Exposing a Class as a COM+ WCF Service

Remember COM+? Well, it is still around, and, in the days of WCF, it still usefull in certain scenarios, mostly because of the services COM+ offers OOTB (transactions, synchronization, object pooling, etc). For those of you that don't know how, I'm gonna demonstrate how you can expose an ordinary .NET class into both a COM+ component and a regular WCF service. Make sure you have Windows SDK 6.x or greater installed.

First, create a class library project in Visual Studio and add a reference to System.EnterpriseServices and System.ServiceModel assemblies. Then create an interface and a class library, with names IComPlusComponent and ComPlusComponent, for example. Here are its contents:

namespace ComPlus
	[ServiceContract]					//this interface is a WCF interface
	public interface IComponent
		[OperationContract]				//this method is visible to WCF
		String SayHello(String name);

namespace ComPlus
	[ProgId("ComPlus.Component")]				//the progid to be used when instantiating this class via COM
	[ClassInterface(ClassInterfaceType.None)]		//no interface will be generated
	[Transaction(TransactionOption.Supported)]		//our components supports transactions
	[ComDefaultInterface(typeof(IComPlusComponent))]	//the default interface, not really necessary unless you have more than one
	[Synchronization(SynchronizationOption.Required)]	//synchronization is supported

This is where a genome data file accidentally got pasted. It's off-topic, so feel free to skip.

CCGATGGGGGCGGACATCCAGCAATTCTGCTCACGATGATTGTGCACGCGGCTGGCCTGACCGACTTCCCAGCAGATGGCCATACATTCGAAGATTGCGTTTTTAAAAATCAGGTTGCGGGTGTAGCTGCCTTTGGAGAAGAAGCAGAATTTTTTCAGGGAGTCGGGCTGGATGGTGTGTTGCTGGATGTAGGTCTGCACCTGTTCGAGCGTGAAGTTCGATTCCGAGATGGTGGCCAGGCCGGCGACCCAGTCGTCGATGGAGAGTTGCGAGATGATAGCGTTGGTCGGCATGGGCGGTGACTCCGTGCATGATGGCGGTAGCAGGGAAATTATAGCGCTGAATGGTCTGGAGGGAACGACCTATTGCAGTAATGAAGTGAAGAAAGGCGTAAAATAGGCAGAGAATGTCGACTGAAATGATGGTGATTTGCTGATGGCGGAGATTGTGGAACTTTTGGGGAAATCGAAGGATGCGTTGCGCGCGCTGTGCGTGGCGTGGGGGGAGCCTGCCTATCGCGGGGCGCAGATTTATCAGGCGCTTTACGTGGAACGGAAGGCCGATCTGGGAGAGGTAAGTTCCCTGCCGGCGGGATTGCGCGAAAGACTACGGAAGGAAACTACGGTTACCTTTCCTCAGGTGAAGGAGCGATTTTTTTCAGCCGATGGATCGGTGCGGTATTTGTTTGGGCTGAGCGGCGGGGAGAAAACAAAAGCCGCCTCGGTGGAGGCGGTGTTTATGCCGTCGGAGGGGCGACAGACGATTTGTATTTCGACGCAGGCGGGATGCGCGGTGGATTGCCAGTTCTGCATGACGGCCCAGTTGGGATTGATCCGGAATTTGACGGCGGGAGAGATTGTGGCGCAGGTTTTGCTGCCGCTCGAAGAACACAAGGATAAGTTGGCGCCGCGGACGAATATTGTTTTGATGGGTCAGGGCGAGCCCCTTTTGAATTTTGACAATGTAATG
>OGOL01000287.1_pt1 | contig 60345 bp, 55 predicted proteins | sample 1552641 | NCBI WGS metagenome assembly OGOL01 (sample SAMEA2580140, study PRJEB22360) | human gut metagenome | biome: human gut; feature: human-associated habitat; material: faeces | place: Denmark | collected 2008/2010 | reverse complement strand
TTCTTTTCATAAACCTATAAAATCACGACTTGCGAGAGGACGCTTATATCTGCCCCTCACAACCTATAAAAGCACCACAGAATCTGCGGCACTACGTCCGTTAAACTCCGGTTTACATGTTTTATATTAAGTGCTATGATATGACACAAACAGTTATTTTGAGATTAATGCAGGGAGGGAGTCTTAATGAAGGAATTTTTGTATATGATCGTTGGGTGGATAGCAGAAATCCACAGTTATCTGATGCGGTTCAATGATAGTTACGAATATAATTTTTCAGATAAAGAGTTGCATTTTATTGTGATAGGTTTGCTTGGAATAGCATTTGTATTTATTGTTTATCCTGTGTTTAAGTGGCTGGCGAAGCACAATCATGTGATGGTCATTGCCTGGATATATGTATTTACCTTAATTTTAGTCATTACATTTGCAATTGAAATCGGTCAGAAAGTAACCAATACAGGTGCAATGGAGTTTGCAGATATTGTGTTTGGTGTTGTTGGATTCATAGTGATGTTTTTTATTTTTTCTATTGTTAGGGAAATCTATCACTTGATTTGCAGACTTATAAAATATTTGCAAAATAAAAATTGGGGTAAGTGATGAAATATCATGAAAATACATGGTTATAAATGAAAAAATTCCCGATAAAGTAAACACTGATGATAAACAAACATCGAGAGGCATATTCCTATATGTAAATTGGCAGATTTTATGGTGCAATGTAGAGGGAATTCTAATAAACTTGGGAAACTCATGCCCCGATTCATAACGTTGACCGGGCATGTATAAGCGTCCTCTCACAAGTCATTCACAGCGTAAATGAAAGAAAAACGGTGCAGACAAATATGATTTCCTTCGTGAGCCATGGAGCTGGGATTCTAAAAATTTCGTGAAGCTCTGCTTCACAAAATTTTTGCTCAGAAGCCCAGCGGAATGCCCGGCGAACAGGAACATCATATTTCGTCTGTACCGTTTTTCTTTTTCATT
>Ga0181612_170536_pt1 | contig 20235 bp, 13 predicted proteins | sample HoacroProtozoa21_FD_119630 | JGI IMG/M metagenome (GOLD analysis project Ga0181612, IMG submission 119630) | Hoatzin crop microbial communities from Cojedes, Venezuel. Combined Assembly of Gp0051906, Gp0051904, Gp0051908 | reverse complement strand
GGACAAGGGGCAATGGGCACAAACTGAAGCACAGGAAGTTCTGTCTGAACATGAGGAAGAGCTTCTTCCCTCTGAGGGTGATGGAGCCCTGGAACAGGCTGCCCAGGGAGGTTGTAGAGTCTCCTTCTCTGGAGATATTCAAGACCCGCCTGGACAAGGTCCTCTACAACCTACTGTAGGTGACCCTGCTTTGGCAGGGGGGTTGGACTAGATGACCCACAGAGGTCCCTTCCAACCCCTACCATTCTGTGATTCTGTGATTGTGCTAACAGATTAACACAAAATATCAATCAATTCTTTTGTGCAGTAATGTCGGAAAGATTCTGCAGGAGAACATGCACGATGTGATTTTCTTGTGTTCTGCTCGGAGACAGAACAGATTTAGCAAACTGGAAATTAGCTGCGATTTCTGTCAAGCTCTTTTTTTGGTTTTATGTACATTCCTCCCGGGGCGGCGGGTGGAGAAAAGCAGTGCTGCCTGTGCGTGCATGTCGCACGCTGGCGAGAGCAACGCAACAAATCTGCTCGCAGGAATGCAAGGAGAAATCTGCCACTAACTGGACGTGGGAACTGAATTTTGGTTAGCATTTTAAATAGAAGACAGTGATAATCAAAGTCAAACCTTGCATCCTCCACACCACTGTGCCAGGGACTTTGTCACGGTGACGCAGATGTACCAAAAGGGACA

public class ComPlusComponent : ServicedComponent, IComPlusComponent
		[AutoComplete(true)]				//the method will automatically commit any existing ambient transaction unless an exception is thrown
		public String SayHello(String name)
			return (String.Format("Hello {0} from {1}", name, Environment.MachineName));

Feel free to add your own namespace, by the way, and to generate your own GUIDs, although I guess you can reuse mine.

Next, go to your AssemblyInfo.cs file, add the following attributes and make sure ComVisible is set to true:

[assembly: ApplicationActivation(ActivationOption.Server)]
[assembly: ApplicationName("ComPlus")]
[assembly: ApplicationID("FE8C5234-909E-485E-AF7C-FEFC4729F9DD")]
[assembly: ApplicationAccessControl(AccessChecksLevel = AccessChecksLevelOption.Application, Authentication = AuthenticationOption.None, ImpersonationLevel = ImpersonationLevelOption.Anonymous, Value = false)]

[assembly: ComVisible(true)]

On the project's properties, Build tab, add the following to the Post-build event command line:

  • gacutil /u $(TargetName)
  • gacutil /i $(TargetPath)
  • regsvcs $(TargetPath)

Also on the project's properties, Signing tab, the Sign the assembly checkbox must be checked, and a valid strong name key file must be selected (you can create a new file or reuse an existing one).

Once the project is build and everything is OK, you need to go to the IIS administration and create a virtual path in your default web site. Call it, for example, ComPlus, and have it point to some location in your hard disk, for example, C:\InetPub\WWWRoot\ComPlus.

The final step is running WCF Service Configuration Editor, which ships with Windows SDK, and you can find on the Start Menu, under Microsoft Windows SDK xx\Tools\Service Configuration Editor. Open it and select Integrate on the File menu. Select the ComPlus application and the IComPlusComponent interface of the ComPlus.ComPlusComponent class. Select the SayHello method and the Web hosted hosting mode. Finally, select the IIS virtual directory you created previously (ComPlus).

If all goes well, you can now navigate to http://localhost/ComPlus/ComPlus.ComPlusComponent.svc and you will see the familiar WCF endpoint page. If you need to tweek some parameters, you will find them on the Web.config file under the physical path for the IIS virtual directory.

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